I had also noticed a sign pointing to public toilets in Méhers when we passed through an hour or so earlier, and we also wanted to visit those. So we went back and parked alongside the locked-up church on the village square.
Biological needs attended to, we walked back down the road toward the cemetery. Now don't get the idea that Méhers is a Disney-esque setting or an idealized movie set. It's just an ordinary French village. A road runs right through the middle of it, lined with newer (that means 19th-century) and older houses and farm buildings, in states of repair ranging from the impeccable to the deplorable.
In Méhers, there's no traffic to speak of, so it's not noisy or dusty, but it also isn't knock-your-eyes-out charming or beautiful either. If you take the time to walk through, though, you see charming and beautiful things. That's what we did.
Just across the road from the cemetery, which was our destination, there's a modern looking boulangerie-pâtisserie-
épicerie, a kind of general store selling bread, sweets, and groceries to the locals. It's a storefront that looks to have been added onto the street side of a big, newer house, not quite a maison bourgeoise but also not a cottage or a farmhouse.
Claude and I were busy taking pictures of everything, included a sign perched high over the front of the boulangerie and a funny little antenna above it. We were speculating about the purpose of the antenna and lamenting that the sign was so back-lit — the sun was still fairly low in the southeast sky.
The house across the street from the cemetery
As we snapped and chatted, a rather hefty young man in bermuda shorts came out of the shop to see what we were doing. He apparently worked there. « Vous prenez des photos du village ? » he asked. We said yes, it certainly was a nice morning for it. Claude asked him about the little antenna, and he said it was an old CB antenna that is no longer used.
Then Claude asked the shop employee if the village church was ever open to the public. He said all we had to do was stop in at the mairie, the village hall, and ask for the key. We had walked by the mairie, just down the street a ways — that's where the WCs were — so we said we would stop in after we had our look-round in the cimetière.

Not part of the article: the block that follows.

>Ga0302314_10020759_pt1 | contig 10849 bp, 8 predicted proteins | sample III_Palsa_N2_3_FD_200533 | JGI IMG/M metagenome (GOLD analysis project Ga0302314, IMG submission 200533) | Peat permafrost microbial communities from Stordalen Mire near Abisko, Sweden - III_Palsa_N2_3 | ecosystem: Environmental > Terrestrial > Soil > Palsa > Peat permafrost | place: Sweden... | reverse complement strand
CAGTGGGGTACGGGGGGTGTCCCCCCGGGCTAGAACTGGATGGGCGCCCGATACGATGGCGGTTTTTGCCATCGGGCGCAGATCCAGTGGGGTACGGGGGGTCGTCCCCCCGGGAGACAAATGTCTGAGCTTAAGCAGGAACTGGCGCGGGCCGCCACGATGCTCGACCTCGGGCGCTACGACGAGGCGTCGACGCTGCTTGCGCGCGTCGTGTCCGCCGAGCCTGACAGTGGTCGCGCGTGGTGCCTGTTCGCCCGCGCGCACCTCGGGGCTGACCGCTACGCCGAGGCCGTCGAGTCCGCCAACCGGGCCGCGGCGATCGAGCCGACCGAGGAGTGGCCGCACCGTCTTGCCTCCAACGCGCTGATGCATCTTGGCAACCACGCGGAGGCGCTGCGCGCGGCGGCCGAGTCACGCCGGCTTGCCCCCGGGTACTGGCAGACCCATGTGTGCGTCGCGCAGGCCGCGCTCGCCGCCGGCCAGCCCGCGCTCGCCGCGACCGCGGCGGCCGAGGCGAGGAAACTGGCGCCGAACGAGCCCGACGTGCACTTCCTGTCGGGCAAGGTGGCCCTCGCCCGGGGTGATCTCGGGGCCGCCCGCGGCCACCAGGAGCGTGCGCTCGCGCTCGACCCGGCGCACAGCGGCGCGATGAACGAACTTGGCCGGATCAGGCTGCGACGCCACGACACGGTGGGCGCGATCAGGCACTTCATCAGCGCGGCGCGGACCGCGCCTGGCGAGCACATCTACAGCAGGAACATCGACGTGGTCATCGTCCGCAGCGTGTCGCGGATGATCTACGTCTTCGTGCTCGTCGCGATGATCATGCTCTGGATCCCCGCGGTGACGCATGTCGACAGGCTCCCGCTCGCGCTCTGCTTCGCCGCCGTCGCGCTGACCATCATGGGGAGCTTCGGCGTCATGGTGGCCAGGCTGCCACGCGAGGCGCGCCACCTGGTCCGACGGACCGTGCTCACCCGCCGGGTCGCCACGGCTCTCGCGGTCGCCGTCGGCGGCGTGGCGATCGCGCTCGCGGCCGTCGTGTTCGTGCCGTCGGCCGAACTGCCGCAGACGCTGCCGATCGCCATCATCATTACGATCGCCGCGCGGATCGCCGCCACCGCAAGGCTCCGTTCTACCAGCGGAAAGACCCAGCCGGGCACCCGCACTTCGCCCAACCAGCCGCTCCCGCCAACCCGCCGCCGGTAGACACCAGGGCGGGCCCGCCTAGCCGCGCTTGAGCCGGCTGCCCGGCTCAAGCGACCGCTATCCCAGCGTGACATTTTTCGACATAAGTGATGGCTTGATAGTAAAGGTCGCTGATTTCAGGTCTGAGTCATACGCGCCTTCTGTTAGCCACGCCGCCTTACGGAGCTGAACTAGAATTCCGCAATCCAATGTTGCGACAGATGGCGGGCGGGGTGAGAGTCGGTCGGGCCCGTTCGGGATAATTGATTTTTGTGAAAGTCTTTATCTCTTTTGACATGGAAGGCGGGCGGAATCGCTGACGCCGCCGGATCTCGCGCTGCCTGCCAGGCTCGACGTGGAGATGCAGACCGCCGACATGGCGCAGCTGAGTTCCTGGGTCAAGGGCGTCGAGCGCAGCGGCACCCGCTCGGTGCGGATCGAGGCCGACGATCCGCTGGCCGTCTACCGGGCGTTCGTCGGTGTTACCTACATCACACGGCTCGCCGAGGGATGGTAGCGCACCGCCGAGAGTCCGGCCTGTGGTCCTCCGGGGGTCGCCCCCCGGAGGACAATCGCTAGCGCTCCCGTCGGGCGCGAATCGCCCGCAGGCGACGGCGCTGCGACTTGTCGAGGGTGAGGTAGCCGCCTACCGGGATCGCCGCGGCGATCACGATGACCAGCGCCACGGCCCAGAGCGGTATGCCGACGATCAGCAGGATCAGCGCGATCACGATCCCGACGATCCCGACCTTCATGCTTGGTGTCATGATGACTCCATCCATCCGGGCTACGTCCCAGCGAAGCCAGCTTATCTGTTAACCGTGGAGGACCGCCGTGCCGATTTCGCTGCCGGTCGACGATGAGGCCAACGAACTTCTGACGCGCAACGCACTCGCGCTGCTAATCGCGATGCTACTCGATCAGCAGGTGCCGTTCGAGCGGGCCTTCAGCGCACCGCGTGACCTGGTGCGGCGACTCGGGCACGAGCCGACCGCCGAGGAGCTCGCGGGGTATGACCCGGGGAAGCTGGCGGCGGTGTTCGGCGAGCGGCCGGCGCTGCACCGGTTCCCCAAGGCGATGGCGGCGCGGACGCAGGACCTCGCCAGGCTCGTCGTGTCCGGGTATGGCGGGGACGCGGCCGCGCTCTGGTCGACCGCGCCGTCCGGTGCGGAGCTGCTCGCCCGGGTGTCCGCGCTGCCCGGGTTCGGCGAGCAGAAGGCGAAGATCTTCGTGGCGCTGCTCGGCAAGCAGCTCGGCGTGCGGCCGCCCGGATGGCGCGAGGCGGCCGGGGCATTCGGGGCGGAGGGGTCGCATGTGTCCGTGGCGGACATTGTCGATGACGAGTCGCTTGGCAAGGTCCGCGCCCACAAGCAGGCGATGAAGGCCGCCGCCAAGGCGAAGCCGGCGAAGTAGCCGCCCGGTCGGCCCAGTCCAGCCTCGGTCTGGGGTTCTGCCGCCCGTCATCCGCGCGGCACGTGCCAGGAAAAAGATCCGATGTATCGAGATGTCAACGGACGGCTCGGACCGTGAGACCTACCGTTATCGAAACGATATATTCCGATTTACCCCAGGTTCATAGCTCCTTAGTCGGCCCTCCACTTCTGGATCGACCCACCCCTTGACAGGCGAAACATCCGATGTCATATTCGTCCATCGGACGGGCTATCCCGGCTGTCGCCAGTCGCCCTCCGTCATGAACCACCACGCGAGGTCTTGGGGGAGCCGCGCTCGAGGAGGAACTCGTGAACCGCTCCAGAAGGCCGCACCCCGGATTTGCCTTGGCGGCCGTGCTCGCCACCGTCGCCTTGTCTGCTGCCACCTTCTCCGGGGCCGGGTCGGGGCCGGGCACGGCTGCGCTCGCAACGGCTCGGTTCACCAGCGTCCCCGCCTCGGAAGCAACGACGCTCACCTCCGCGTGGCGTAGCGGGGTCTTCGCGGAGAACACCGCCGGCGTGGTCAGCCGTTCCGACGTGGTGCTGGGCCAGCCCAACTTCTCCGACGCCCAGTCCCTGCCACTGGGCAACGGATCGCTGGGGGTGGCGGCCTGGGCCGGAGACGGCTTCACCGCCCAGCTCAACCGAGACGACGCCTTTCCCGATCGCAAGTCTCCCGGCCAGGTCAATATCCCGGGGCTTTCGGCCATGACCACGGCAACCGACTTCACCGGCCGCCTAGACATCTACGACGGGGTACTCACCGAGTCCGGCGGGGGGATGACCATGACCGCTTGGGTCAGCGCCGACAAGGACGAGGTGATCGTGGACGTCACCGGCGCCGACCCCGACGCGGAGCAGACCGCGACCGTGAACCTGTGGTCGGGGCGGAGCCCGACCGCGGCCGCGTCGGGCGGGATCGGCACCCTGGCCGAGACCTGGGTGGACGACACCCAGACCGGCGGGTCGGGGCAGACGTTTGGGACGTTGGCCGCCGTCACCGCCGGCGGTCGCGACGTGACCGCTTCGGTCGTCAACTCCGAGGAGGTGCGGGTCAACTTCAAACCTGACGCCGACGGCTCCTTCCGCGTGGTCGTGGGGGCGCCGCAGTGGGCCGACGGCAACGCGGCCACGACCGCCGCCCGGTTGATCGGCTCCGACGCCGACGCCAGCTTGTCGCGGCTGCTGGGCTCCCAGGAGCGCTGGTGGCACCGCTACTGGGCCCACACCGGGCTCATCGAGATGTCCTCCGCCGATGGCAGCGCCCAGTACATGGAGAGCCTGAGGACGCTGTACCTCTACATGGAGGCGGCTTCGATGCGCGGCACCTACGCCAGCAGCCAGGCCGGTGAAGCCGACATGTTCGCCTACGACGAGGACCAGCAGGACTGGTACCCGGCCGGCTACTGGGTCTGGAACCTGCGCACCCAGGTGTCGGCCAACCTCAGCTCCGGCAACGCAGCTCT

Claude pointed out that the shop employee was obviously intrigued, and maybe even a little suspicious, of our picture taking, but that he had been very polite and discreet in his interaction with us. Claude too was once stopped by the police and questioned about her picture-taking when somebody reported her activity as suspicious. She was interrogated in Normandy; Walt and I were similarly stopped and questioned in the suburbs of Albany, NY, last year, you might remember. In this case, the gendarmes were not summoned. I told Claude that the young shop employee probably didn't have much else to do besides talk to us, since there were absolutely no customers in sight.
We spent a few minutes walking around the cemetery. It's most distinguishing feature was the half-dozen or more greenhouse-like structures that protected several of the graves and the plants, flowers, and knick-knacks left on them by the deceaseds' friends and family members. This is a typical French cemetery: no grass, just gravel or hard-packed earth around the graves and tombstones.
A sign on a fence along main street pointing drivers toward
a farm where ducks and geese are raised for foie gras
a farm where ducks and geese are raised for foie gras
Our curiosity about greenhouses satisfied, we walked back to the mairie, waving good-bye and thanks to the shop employee as we passed. Just a little farther on, the village hall door was right on the sidewalk, and it was slightly ajar. A man inside was sitting behind a counter and talking on the telephone. Claude noticed that the hours posted on the door were 1:30 to 5:30, and here we were barging in at 10:30 a.m. We stood there and waited for the man to finish his phone call.
We apologized for arriving outside normal working hours and said we wanted to see about getting the key to the church. The man hesitated but then said he guessed he could open it up for us and show us around. He was perfectly polite and friendly. He got the key and we left the building to walk the few steps over to the old church.
As we walked, he talked about the village and proposals to build new houses all around it. I'm not sure how the subject came up. He said as many as a dozen new houses a year are being planned. And then he started talking about one specific plot of land that somebody wanted to build on.
He pointed to it off in the distance, and you could see out across the fields from the churchyard to a distant road and little bridge. "Government planners rejected our proposal to build three or four houses on that piece of land," he said, "because they said the new houses would spoil the view of the church from the bridge over there." Only then did he tell us that he was actually the mayor of the village and had been for nine years.
"As you can see," he said, "the land we wanted to build on is a little valley, and the one-story houses we proposed would not have blocked the view of the church at all. But that's how the government does things in France. They never make it easy." He said he half expected the planners from Blois or Paris to put in their report that they wanted to protect the view of the church tower from out in the countryside. The Méhers church doesn't have a tower, he pointed out.
He opened the church door and showed us in. It was a very high, not very wide place with a vaulted wooden ceiling and beams. The altar is registered as officially historic, he said. We looked around for 10 minutes or so, said our thanks, and let him get back to battling the bureaucracy.
We headed for Noyers and had our encounter with the ghostly white owl that lives in the Chapelle Saint-Lazare.